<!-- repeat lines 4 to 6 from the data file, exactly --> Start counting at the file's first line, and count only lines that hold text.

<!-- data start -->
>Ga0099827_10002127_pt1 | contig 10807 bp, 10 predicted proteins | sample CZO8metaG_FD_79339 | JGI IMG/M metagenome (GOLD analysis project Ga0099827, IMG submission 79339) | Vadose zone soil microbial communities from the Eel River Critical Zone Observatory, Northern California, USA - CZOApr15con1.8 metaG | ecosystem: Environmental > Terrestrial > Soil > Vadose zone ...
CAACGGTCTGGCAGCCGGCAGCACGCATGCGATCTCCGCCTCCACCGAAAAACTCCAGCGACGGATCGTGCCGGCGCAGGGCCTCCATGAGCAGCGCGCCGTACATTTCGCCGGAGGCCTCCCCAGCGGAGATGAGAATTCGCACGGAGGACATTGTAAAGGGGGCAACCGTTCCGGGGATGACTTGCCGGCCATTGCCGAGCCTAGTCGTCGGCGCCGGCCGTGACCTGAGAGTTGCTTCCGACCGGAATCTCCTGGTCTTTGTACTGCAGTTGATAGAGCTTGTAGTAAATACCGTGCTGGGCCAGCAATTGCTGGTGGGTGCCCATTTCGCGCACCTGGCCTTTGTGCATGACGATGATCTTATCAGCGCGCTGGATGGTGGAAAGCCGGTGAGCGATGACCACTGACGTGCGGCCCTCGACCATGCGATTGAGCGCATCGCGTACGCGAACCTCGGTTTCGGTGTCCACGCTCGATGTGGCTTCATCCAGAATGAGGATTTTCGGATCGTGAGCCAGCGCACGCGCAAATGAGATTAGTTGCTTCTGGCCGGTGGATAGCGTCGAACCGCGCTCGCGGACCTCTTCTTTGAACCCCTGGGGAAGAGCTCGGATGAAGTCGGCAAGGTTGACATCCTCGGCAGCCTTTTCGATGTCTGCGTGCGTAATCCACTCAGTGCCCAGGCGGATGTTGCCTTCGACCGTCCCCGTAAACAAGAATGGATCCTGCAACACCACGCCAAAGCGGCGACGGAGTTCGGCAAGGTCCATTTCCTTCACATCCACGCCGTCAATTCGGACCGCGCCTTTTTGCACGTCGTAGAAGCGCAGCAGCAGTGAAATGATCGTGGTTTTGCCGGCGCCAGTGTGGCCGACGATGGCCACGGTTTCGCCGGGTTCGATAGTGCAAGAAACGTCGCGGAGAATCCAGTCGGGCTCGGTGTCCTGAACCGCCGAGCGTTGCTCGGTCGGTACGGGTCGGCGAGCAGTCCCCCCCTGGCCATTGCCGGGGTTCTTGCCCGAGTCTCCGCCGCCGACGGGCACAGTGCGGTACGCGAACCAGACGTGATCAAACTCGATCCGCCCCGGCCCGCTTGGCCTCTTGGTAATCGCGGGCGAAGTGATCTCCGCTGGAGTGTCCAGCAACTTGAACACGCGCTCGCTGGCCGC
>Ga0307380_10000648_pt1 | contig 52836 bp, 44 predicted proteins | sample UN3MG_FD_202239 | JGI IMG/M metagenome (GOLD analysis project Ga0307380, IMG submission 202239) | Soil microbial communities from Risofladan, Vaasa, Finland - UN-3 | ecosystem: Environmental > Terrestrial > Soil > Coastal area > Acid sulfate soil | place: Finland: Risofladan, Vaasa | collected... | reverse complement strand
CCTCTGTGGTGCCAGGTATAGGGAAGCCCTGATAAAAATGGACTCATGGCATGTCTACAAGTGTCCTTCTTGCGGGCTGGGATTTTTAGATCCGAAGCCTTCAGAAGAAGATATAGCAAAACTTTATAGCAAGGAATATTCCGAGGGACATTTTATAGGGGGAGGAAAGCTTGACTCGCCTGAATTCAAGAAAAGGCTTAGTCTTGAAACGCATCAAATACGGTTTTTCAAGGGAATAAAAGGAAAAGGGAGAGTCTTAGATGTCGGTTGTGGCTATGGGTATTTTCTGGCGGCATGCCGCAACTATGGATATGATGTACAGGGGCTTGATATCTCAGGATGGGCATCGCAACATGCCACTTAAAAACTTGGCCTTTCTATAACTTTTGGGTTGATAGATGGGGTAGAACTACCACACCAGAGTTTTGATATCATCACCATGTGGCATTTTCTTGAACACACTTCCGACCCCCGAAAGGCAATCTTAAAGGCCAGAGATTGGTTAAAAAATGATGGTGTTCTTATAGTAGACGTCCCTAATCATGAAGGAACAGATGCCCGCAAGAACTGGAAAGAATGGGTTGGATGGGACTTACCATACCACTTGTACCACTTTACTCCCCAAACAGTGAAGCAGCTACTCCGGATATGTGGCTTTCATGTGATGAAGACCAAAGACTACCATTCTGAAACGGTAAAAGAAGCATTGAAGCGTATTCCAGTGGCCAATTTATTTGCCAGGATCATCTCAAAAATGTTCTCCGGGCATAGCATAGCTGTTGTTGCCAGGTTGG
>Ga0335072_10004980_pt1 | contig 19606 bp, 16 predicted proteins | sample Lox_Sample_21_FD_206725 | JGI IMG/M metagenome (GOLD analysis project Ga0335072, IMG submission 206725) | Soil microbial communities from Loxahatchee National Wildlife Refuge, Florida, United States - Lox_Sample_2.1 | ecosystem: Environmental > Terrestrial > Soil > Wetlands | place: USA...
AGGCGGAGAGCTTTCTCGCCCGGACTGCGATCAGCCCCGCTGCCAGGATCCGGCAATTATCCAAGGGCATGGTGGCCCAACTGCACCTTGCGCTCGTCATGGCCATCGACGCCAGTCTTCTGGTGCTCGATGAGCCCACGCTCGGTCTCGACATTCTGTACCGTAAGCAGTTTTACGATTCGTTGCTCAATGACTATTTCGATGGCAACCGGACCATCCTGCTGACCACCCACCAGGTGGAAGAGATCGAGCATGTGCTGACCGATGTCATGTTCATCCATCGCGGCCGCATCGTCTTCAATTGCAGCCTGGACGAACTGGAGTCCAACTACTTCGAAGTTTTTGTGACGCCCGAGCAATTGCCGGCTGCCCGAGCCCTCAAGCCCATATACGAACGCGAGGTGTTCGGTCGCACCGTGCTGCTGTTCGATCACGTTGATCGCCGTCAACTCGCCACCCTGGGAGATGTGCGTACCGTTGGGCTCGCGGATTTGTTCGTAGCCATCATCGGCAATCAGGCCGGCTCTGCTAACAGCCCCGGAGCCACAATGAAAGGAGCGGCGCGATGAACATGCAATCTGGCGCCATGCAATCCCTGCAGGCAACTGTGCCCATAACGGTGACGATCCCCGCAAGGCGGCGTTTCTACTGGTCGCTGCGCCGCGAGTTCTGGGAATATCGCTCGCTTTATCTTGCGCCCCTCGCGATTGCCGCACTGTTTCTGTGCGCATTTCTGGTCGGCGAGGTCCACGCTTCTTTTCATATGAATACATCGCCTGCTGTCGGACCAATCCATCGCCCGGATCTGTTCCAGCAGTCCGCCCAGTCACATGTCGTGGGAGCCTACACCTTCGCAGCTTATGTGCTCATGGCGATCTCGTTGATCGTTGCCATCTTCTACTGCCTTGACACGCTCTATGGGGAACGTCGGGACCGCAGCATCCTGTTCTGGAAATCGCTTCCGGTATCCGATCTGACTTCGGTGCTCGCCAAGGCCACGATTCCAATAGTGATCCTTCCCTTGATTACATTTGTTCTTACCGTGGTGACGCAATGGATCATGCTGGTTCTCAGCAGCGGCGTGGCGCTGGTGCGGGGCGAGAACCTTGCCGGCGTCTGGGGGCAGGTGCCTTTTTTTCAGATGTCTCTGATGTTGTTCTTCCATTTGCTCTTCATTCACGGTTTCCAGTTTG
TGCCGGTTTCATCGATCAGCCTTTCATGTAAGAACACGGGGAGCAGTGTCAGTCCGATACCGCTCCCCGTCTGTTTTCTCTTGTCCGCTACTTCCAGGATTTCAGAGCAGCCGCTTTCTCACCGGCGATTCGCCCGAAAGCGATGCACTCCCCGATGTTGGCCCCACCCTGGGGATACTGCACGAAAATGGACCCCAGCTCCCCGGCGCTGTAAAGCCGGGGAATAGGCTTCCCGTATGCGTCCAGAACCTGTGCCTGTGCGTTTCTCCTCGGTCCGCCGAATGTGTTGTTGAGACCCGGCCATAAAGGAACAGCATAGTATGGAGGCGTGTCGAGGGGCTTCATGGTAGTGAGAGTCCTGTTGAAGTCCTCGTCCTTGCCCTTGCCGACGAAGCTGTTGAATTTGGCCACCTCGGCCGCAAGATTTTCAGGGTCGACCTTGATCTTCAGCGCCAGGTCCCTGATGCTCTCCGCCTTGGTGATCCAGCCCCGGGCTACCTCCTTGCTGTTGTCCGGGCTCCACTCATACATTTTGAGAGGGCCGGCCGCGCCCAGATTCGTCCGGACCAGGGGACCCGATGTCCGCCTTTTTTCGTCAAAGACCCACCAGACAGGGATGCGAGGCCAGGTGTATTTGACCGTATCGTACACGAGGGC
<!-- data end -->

CCTCTGTGGTGCCAGGTATAGGGAAGCCCTGATAAAAATGGACTCATGGCATGTCTACAAGTGTCCTTCTTGCGGGCTGGGATTTTTAGATCCGAAGCCTTCAGAAGAAGATATAGCAAAACTTTATAGCAAGGAATATTCCGAGGGACATTTTATAGGGGGAGGAAAGCTTGACTCGCCTGAATTCAAGAAAAGGCTTAGTCTTGAAACGCATCAAATACGGTTTTTCAAGGGAATAAAAGGAAAAGGGAGAGTCTTAGATGTCGGTTGTGGCTATGGGTATTTTCTGGCGGCATGCCGCAACTATGGATATGATGTACAGGGGCTTGATATCTCAGGATGGGCATCGCAACATGCCACTTAAAAACTTGGCCTTTCTATAACTTTTGGGTTGATAGATGGGGTAGAACTACCACACCAGAGTTTTGATATCATCACCATGTGGCATTTTCTTGAACACACTTCCGACCCCCGAAAGGCAATCTTAAAGGCCAGAGATTGGTTAAAAAATGATGGTGTTCTTATAGTAGACGTCCCTAATCATGAAGGAACAGATGCCCGCAAGAACTGGAAAGAATGGGTTGGATGGGACTTACCATACCACTTGTACCACTTTACTCCCCAAACAGTGAAGCAGCTACTCCGGATATGTGGCTTTCATGTGATGAAGACCAAAGACTACCATTCTGAAACGGTAAAAGAAGCATTGAAGCGTATTCCAGTGGCCAATTTATTTGCCAGGATCATCTCAAAAATGTTCTCCGGGCATAGCATAGCTGTTGTTGCCAGGTTGG
>Ga0335072_10004980_pt1 | contig 19606 bp, 16 predicted proteins | sample Lox_Sample_21_FD_206725 | JGI IMG/M metagenome (GOLD analysis project Ga0335072, IMG submission 206725) | Soil microbial communities from Loxahatchee National Wildlife Refuge, Florida, United States - Lox_Sample_2.1 | ecosystem: Environmental > Terrestrial > Soil > Wetlands | place: USA...
AGGCGGAGAGCTTTCTCGCCCGGACTGCGATCAGCCCCGCTGCCAGGATCCGGCAATTATCCAAGGGCATGGTGGCCCAACTGCACCTTGCGCTCGTCATGGCCATCGACGCCAGTCTTCTGGTGCTCGATGAGCCCACGCTCGGTCTCGACATTCTGTACCGTAAGCAGTTTTACGATTCGTTGCTCAATGACTATTTCGATGGCAACCGGACCATCCTGCTGACCACCCACCAGGTGGAAGAGATCGAGCATGTGCTGACCGATGTCATGTTCATCCATCGCGGCCGCATCGTCTTCAATTGCAGCCTGGACGAACTGGAGTCCAACTACTTCGAAGTTTTTGTGACGCCCGAGCAATTGCCGGCTGCCCGAGCCCTCAAGCCCATATACGAACGCGAGGTGTTCGGTCGCACCGTGCTGCTGTTCGATCACGTTGATCGCCGTCAACTCGCCACCCTGGGAGATGTGCGTACCGTTGGGCTCGCGGATTTGTTCGTAGCCATCATCGGCAATCAGGCCGGCTCTGCTAACAGCCCCGGAGCCACAATGAAAGGAGCGGCGCGATGAACATGCAATCTGGCGCCATGCAATCCCTGCAGGCAACTGTGCCCATAACGGTGACGATCCCCGCAAGGCGGCGTTTCTACTGGTCGCTGCGCCGCGAGTTCTGGGAATATCGCTCGCTTTATCTTGCGCCCCTCGCGATTGCCGCACTGTTTCTGTGCGCATTTCTGGTCGGCGAGGTCCACGCTTCTTTTCATATGAATACATCGCCTGCTGTCGGACCAATCCATCGCCCGGATCTGTTCCAGCAGTCCGCCCAGTCACATGTCGTGGGAGCCTACACCTTCGCAGCTTATGTGCTCATGGCGATCTCGTTGATCGTTGCCATCTTCTACTGCCTTGACACGCTCTATGGGGAACGTCGGGACCGCAGCATCCTGTTCTGGAAATCGCTTCCGGTATCCGATCTGACTTCGGTGCTCGCCAAGGCCACGATTCCAATAGTGATCCTTCCCTTGATTACATTTGTTCTTACCGTGGTGACGCAATGGATCATGCTGGTTCTCAGCAGCGGCGTGGCGCTGGTGCGGGGCGAGAACCTTGCCGGCGTCTGGGGGCAGGTGCCTTTTTTTCAGATGTCTCTGATGTTGTTCTTCCATTTGCTCTTCATTCACGGTTTCCAGTTTG